Hey Jude clocked in at 7:11, one of the longest singles to reach #1
It was 67 years ago today -- in 1949 -- that RCA Records introduced the 45, also known as The Single.  It was designed to replace the 78, which was made of shellac, as opposed to vinyl, and far less durable.

The 45 measured 7 inches and revolved at 45 Revolutions Per Minute (RPM), hence the name. The 45 also improved upon the sound quality of the 78. It became important to the spread of Rock and Roll, mostly because it was within the budget of most teenagers during the '50 and '60s. Adults tended to buy albums instead.

According to History's Dumpster, the first 45 introduced to the public for sale was Eddy Arnold's "Texarcana Baby."


The History of The 45 RPM Record goes on to say:
The RCA 7" inch 45 RPM record was cute, VERY small, and RCA's very colourful vinyl (each genre of music had it's own colour of vinyl!) made it an instant hit with younger people. Popular releases were on standard black vinyl. Country releases were on green vinyl, Children's records were on yellow vinyl, Classical releases were on red vinyl, "Race" (or R&B and Gospel) records were on orange vinyl, Blue vinyl/blue label was used for semi-classical instrumental music and blue vinyl/black label for international recordings 
In the beginning the 45 could only hold just over 3 minutes of music. As the WikiWackyWoo tells us:
The 3-minute single remained the standard into the 1960s, when the availability of microgroove recording and improved mastering techniques enabled recording artists to increase the duration of their recorded songs. The breakthrough came with Bob Dylan's "Like a Rolling Stone". Although CBS tried to make the record more "radio friendly" by cutting the performance in half and spreading it over both sides of the vinyl, both Dylan and his fans demanded that the full six-minute take be placed on one side and that radio stations play the song in its entirety.[2] The subsequent success of "Like a Rolling Stone" played a big part in changing the music business convention that single-song recordings had to be under three minutes in length.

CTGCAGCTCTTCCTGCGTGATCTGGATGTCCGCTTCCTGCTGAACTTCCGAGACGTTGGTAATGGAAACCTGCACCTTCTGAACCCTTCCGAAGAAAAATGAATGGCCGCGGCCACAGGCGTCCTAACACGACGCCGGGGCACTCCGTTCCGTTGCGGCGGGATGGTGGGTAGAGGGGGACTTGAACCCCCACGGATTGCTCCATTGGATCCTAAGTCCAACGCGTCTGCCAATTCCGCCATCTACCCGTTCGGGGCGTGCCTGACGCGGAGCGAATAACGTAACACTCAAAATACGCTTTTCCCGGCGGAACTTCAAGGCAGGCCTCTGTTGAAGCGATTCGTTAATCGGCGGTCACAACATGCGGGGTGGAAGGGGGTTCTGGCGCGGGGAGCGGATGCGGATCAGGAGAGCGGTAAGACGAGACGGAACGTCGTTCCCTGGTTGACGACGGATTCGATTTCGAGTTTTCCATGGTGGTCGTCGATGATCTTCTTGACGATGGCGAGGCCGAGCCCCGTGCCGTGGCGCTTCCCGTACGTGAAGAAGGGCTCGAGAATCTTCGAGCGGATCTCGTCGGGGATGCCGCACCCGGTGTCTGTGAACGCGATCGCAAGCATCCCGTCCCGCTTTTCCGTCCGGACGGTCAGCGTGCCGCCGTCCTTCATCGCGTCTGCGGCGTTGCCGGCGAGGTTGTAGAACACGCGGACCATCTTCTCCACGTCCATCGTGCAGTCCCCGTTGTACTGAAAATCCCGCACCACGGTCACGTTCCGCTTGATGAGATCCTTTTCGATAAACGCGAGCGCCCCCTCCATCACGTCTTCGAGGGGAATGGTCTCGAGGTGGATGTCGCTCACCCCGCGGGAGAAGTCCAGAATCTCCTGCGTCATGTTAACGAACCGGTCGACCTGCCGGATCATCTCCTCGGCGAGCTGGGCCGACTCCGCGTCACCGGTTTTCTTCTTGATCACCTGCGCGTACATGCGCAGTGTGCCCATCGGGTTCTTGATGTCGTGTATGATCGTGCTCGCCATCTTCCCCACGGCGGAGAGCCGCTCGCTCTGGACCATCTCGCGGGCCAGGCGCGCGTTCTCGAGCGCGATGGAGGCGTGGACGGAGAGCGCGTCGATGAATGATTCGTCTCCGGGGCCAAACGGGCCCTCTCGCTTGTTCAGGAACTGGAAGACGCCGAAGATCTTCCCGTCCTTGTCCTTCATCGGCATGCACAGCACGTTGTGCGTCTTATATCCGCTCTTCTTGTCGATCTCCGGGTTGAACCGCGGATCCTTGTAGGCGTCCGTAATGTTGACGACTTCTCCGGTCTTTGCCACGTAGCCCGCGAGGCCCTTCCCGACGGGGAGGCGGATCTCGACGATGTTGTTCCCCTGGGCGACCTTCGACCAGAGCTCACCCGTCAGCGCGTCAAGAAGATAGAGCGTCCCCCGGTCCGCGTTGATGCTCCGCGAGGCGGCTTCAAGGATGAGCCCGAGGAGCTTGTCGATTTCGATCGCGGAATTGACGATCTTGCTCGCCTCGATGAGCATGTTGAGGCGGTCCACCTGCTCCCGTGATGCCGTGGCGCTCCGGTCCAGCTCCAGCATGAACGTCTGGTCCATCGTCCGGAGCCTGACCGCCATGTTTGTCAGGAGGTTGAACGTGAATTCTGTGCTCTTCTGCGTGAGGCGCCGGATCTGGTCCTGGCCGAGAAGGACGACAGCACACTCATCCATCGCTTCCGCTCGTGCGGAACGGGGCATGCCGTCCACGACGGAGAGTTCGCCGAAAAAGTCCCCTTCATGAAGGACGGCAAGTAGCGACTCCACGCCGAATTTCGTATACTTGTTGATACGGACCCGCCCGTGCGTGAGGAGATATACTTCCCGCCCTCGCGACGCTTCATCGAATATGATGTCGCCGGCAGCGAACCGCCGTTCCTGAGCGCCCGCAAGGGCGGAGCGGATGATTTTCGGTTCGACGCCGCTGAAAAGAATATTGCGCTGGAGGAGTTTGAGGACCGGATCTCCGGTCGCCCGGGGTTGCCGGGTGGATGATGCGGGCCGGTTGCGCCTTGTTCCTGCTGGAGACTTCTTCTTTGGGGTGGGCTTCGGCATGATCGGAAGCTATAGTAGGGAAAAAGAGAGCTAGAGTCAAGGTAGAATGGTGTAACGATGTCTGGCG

While we called the 45 a single, it would be a misnomer to believe that they were the only singles. Again, the Wiki knows all:
Singles have been issued in various formats, including 7-inch (18 cm), 10-inch (25 cm), and 12-inch (30 cm) vinyl discs (usually playing at 45 rpm); 10-inch (25-cm) shellac discs (playing at 78 rpm); cassette, 8 and 12 cm (3- and 5-inch) CD singles and 7-inch (18 cm) plastic flexi discs. Other, less common, formats include singles on digital compact cassette, DVD, and LD, as well as many non-standard sizes of vinyl disc (5-inch/12 cm, 8-inch/20 cm, etc.).
The first single I ever bought with my own money was The Beach Boys' "I Get Around." It cost 49 cents at Kresge's, which was all the money I had left over after buying The Lovin' Spoonful's Greatest Hits.


The domination of the 45 continued until the album started to take over:
Perhaps the golden age of the single was on 45s in the 1950s to early 1960s in the early years of rock music.[3] Starting in the mid-sixties, albums became a greater focus and more important as artists created albums of uniformly high quality and coherent themes, a trend which reached its apex in the development of the concept album. Over the 1990s and early 2000s, the single generally received less and less attention in the United States as albums, which on compact disc had virtually identical production and distribution costs but could be sold at a higher price, became most retailers' primary method of selling music. Singles continued to be produced in the UK and Australia, surviving the transition from compact disc to digital download.
Now that vinyl is making a comeback, so are 45s. All hail the single!!!